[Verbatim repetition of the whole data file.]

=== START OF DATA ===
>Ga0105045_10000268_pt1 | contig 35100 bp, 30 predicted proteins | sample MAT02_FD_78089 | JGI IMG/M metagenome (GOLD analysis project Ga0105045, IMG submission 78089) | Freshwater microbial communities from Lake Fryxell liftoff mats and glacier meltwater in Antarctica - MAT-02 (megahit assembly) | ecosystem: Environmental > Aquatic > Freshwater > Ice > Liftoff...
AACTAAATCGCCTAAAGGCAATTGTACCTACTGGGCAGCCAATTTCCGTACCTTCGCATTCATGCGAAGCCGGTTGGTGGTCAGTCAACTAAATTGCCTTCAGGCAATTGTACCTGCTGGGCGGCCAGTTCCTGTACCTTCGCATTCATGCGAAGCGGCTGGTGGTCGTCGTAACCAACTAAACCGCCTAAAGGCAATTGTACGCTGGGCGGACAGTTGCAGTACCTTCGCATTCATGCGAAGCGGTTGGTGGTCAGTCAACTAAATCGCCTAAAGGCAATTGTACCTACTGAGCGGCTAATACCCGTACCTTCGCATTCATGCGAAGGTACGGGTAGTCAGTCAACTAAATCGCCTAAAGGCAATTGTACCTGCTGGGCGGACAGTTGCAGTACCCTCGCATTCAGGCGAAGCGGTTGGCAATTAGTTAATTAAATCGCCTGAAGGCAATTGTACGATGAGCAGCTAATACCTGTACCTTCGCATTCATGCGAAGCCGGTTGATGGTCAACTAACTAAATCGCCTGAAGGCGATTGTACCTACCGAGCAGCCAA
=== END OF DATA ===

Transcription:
>Ga0105045_10000268_pt1 | contig 35100 bp, 30 predicted proteins | sample MAT02_FD_78089 | JGI IMG/M metagenome (GOLD analysis project Ga0105045, IMG submission 78089) | Freshwater microbial communities from Lake Fryxell liftoff mats and glacier meltwater in Antarctica - MAT-02 (megahit assembly) | ecosystem: Environmental > Aquatic > Freshwater > Ice > Liftoff...
AACTAAATCGCCTAAAGGCAATTGTACCTACTGGGCAGCCAATTTCCGTACCTTCGCATTCATGCGAAGCCGGTTGGTGGTCAGTCAACTAAATTGCCTTCAGGCAATTGTACCTGCTGGGCGGCCAGTTCCTGTACCTTCGCATTCATGCGAAGCGGCTGGTGGTCGTCGTAACCAACTAAACCGCCTAAAGGCAATTGTACGCTGGGCGGACAGTTGCAGTACCTTCGCATTCATGCGAAGCGGTTGGTGGTCAGTCAACTAAATCGCCTAAAGGCAATTGTACCTACTGAGCGGCTAATACCCGTACCTTCGCATTCATGCGAAGGTACGGGTAGTCAGTCAACTAAATCGCCTAAAGGCAATTGTACCTGCTGGGCGGACAGTTGCAGTACCCTCGCATTCAGGCGAAGCGGTTGGCAATTAGTTAATTAAATCGCCTGAAGGCAATTGTACGATGAGCAGCTAATACCTGTACCTTCGCATTCATGCGAAGCCGGTTGATGGTCAACTAACTAAATCGCCTGAAGGCGATTGTACCTACCGAGCAGCCAA